The irony — Borat hates “Gypsies” and this music is Gypsy music.

Yeah, and he hates Jews and he speaks Hebrew.

You are also a member of Zohar, which blends Arabic, electronic and cantorial music. Has world music always been what you’ve been drawn to?

Living in London there was such a cultural mix, and we had great radio shows. There was this great show with a DJ called Charlie Gillet, he was quite a legend, and he did this world music stuff. That opened my eyes to the whole ethnic thing, and I always loved trying to combine these two things together to make them different but try to keep the essence. For me, the soul music which you hear in Aretha Franklin and the great soul singers, you hear that in the great world singers. I was always interested in that and Zohar took that idea with Jewish, Arabic, Middle Eastern music, which is my heritage. I went to Israel and heard that music with an electronic sound, which was interesting, because I loved Kraftwerk.

Why did you go more the Eastern European route with “Borat?” Why not do Kazakh music?

It’s not filmed in Kazakhstan, it’s filmed in Eastern Europe, so that’s where we took the music from. It fitted the picture. I actually worked with the Kazakhstani Philharmonic Orchestra afterwards, so then I had to immerse myself in Kazakhstani music — it doesn’t sound at all like this stuff.

How did you end up with the Philharmonic? I know that not all Kazakhs are not all pleased with the film, so that surprised me. I’m not sure why your brother picked that country, actually.

No one had ever really heard of Kazakhstan. It was kind of random. The film’s not about Kazakhstan; it’s about America, it’s about prejudice, and politics, particularly, in this one. After the first “Borat” this guy Marat Bisengaliev, a Russian-trained violin virtuoso who runs this orchestra Turan Alem, approached me and I wasn’t sure if it was a joke in the beginning, but he met with me and said “I’d love to work with you.” I jumped at the chance — being able to write for a symphony orchestra is something you don’t get asked to do often.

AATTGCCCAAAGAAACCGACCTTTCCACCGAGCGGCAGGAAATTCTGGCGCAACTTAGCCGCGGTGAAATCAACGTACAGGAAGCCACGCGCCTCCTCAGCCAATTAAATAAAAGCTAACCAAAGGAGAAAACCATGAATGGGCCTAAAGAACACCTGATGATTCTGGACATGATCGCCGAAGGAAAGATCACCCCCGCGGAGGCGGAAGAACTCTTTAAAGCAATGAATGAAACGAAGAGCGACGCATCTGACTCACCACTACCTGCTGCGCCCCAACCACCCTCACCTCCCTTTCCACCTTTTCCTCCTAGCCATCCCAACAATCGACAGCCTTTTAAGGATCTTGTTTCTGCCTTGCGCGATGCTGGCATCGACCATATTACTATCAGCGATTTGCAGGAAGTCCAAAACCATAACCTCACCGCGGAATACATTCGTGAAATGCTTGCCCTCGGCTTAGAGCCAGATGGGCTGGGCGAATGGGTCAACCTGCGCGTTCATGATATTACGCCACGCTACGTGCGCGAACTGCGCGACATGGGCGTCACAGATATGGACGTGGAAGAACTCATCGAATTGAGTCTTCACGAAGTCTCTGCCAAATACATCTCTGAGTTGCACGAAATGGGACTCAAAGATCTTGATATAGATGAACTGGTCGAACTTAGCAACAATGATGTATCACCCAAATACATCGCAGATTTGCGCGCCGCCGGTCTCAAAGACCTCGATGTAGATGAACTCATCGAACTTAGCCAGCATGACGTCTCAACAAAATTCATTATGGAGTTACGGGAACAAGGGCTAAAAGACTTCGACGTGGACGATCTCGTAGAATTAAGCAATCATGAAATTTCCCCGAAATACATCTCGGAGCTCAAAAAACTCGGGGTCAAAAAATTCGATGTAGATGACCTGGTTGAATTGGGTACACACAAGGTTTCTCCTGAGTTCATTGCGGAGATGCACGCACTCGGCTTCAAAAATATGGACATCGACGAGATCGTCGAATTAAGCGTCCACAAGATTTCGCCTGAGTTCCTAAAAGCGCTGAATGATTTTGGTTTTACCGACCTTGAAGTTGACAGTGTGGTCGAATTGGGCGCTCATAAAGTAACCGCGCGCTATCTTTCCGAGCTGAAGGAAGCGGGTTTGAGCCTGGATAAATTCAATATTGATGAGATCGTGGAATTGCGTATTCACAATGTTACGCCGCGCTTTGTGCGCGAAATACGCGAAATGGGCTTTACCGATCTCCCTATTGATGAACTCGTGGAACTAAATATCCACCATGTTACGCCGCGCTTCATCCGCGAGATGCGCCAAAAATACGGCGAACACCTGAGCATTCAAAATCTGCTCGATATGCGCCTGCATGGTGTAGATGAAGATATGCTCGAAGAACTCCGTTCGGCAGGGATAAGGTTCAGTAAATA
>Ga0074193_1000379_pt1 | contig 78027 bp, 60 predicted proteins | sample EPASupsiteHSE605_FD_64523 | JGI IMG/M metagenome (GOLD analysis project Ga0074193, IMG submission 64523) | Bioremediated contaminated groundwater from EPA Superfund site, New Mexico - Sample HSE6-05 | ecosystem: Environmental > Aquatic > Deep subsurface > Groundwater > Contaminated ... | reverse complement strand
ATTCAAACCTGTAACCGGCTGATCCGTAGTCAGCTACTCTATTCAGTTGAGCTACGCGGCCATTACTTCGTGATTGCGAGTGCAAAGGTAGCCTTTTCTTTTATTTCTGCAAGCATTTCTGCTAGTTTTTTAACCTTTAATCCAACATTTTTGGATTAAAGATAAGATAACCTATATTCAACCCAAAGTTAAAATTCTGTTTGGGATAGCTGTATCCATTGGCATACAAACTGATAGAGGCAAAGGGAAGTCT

Who were the performers on the score? There’s a female vocalist who’s quite impressive.

Diyana Vasileva, Diyana the Mountain Girl, who’s actually from Bulgaria. I also worked with Aleksey Igudesman, who’s an amazing violin player. I’d done a “Borat Suite” for him, which he’d played. He was playing violin and then we had a bunch of great musicians that were part of the Gypsy band from Vienna. In Vienna we got the whole Gypsy element. We try to keep things very authentic. There was a nice sachertorte also, which is a cake you could eat occasionally. That was a bonus.

Not an antisemitic cake like in the movie.

No. Actually it’s interesting. There’s a very dark history obviously. It was an amazing Jewish cultural community that then actually got wiped out. I went to Leopoldstadt one evening, which was the Jewish area. A lot of students live there but also a lot of Hasidic guys walking around. It’s a growing Jewish community. It was just before Yom Kippur this year that I was recording out there and my rabbi from London called. Because we were under lockdown and not going to synagogue he was ringing everybody personally. I picked it up and told him I was in Leopoldstadt. He had lots of conflicting feelings.

You’ve done most of your brother’s comedies and also some thrillers and dramas and even a documentary on the Arab-Israeli conflict. Is comedy a kind of return to your comfort zone — given you and your brothers’ early days writing goof songs?

From a musical standpoint, the music always has to sound straight and authentic, as if what was happening to him was real. Musically you’re writing as if you’re writing a sort of serious piece. Any jokey bits would probably be wrong and ruin the whole thing. Doing comedy you have to actually tread carefully. If you set in too long or too short it can affect the joke. You have that with horror music as well with the whole buildup. You have to be quite eclectic because each scene is a different story.

PJ Grisar is the Forward’s culture reporter. He can be reached at [email protected].